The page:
Marketing to the New American Mainstream
If you're looking for your business to grow, you'll have to recognize that the average consumer has changed—a lot.
It's interesting combing through the notes from readers that I get in my inbox as a journalist, especially with the topics that I cover. I get a lot of “You know what you should report?” and “That was great, but…” or “I couldn't have put it better myself.”
About a week and a half ago I got a particularly interesting note. It was from the president of a company that sold powerboats. When I opened the note, I thought that I'd get the usual critique, comment, or praise letter. But this one was different. It read:
I just saw your article on American Express and diversity marketing. I am on the board of [a boating association], and we are interested in learning more about the changing demographics in our country and the best way to market to the new consumers. I was wondering if you can [help] in this area?
So I gave him a call, and we chatted. And I asked him for more details. He candidly explained to me that the association was beginning to recognize that if their industry was to remain relevant—and grow—then they would have to do a couple of things. One: Acknowledge the changing landscape of American consumers—one that's the more racially diverse, female, and younger. Two: If companies in that industry wanted to grow their revenues, they would have to begin to market to communities that, traditionally, have been ignored.
I did some research, and about a week later I give him several reports on consumer spending and income—broken down by age, gender, racial groups, and sexual orientation. I want to stress that marketers should recognize today's shift in who might be an ideal or target consumer. Marketers need to cast a much wider and more diverse net for their products and services because if they don't, they stand to lose a lot of revenue, market share, and respect from potential or current customers.
It's important for marketers to understand this: One of the best ways to market to a particular group—whether minorities, females, young adults, or perhaps the LGBT community—is to hire people who are either in that group and have a true understanding of the subculture and its needs. Or hire people who have a desire to meet the needs of that community. That's what the reader who I mentioned earlier saw in my Amex article. Amex has an internal team of employees who are part of the LGBT community, so they brought their natural interests—and business needs—to Amex.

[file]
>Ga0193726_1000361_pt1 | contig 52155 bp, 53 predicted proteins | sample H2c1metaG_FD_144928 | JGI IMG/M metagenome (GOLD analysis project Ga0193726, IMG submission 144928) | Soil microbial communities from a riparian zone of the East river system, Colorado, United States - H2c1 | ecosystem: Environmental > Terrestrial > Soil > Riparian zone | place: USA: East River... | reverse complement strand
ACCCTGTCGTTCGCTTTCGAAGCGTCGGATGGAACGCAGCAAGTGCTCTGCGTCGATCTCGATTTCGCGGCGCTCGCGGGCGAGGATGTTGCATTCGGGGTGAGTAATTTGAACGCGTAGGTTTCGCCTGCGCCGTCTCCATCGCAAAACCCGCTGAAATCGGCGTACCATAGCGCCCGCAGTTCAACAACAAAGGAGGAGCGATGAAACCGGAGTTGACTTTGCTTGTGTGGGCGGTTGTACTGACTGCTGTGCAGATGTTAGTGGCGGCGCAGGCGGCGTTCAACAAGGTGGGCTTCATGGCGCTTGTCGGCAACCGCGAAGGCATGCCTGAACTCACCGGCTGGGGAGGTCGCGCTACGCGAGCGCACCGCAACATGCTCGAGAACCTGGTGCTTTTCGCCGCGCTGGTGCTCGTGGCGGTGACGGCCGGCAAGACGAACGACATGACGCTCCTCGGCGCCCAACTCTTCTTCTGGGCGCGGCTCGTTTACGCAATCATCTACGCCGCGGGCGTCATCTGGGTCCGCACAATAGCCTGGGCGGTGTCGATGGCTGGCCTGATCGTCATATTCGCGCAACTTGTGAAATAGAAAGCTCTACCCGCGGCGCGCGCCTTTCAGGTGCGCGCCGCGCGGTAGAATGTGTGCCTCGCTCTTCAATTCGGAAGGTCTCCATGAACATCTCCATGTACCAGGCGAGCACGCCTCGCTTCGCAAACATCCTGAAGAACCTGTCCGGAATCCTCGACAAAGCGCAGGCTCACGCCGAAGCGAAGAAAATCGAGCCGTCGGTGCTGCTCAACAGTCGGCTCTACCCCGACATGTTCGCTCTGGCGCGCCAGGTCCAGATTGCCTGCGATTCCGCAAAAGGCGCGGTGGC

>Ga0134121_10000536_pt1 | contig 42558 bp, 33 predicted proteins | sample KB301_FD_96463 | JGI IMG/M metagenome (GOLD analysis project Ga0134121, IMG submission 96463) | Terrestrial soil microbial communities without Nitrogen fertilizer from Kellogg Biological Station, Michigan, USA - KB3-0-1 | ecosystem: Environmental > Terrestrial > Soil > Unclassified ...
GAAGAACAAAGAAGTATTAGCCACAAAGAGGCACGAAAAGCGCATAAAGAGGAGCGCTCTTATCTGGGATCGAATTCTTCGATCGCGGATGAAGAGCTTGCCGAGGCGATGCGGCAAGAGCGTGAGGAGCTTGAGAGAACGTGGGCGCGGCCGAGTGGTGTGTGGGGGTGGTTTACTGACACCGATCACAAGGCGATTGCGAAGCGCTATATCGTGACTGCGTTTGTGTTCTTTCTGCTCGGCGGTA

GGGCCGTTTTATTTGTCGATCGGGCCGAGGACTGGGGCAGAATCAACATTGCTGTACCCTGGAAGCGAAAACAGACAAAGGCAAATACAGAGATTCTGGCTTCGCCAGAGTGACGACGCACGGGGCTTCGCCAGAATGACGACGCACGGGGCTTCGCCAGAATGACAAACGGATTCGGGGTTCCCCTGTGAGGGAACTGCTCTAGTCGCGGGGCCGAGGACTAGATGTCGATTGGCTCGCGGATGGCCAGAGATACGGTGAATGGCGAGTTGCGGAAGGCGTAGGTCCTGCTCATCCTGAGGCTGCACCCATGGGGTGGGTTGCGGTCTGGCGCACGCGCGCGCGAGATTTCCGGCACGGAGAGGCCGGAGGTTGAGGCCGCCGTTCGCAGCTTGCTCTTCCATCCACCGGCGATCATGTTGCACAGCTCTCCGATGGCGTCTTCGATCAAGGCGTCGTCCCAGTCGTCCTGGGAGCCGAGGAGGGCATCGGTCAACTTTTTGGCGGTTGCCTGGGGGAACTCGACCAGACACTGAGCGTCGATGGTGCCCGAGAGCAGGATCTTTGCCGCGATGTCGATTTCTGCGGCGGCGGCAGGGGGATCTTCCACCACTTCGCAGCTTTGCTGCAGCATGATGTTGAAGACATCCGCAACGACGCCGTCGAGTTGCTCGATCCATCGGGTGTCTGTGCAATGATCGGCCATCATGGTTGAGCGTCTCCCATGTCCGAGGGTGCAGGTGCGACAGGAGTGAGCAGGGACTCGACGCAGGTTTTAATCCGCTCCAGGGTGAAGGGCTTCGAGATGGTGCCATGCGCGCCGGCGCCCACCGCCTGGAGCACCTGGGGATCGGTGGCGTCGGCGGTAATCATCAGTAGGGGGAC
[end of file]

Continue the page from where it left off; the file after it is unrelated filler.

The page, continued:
Here, I wanted to share a few facts about the demographics of the millions of women, young Americans, and minorities in the United States. Right now, some of you may be contemplating how to include diversity marketing in your plans for 2016, and hopefully beyond. Others may be trying to determine how to further your current efforts. Either way, I think you'll find these statistics sobering and possibly inspiring.
1. Wages are trending upward for women and downward for men in the U.S., although women still make only about 80 cents for every dollar that a white male earns. It's less for women of color, just 65 cents by many estimates for every dollar. (Pew Research Center)
2. Blacks and Hispanics spend more than whites with comparable incomes on so-called visible goods—clothes, cars, and jewelry. A lot more, in fact—up to an additional 30%. (Slate)
3. In 2011 the typical white household had a net worth of $91,405, compared with $6,446 for black households, $7,843 for Hispanic households, and $91,203 for Asian households. (Pew Research Center)
4. Young women today are the first in modern history to start their work lives at near parity with men. In 2012, among workers ages 25 to 34, women's hourly earnings were 93% those of men. By comparison, among all working men and women ages 16 and older, women's hourly wages were 84% of men. (Pew Research Center)
5. Fifty-one percent of surveyed marketers say that they have a multicultural marketing initiative in place. (CMO Council and Geoscape)
6. About 3.8% of adults in the United States—some nine million people—identify as a member of the LGBT community. (Williams Institute)
7. From 1968 (the year that President Lyndon B. Johnson signed the Civil Rights Act) to 2014, the percentage of whites working in high-paying technical professions (engineering, science, software, and medical) doubled from 3.2 to 6.7%. For blacks, the rate quintupled, from one percent to 4.9%, improving the relative position of blacks to whites. (Brookings Institution)
8. Forty-three percent of Americans with more than $500,000 in assets are female. (She-conomy)
9. Women make 85% of brand purchases, yet just 3% of advertising creative directors are women. (She-conomy)
10. In 2012 73% of white households owned their own homes, compared with 44% of black households, 57% of Asian households, and 46% of Hispanic households. (United States Census Bureau)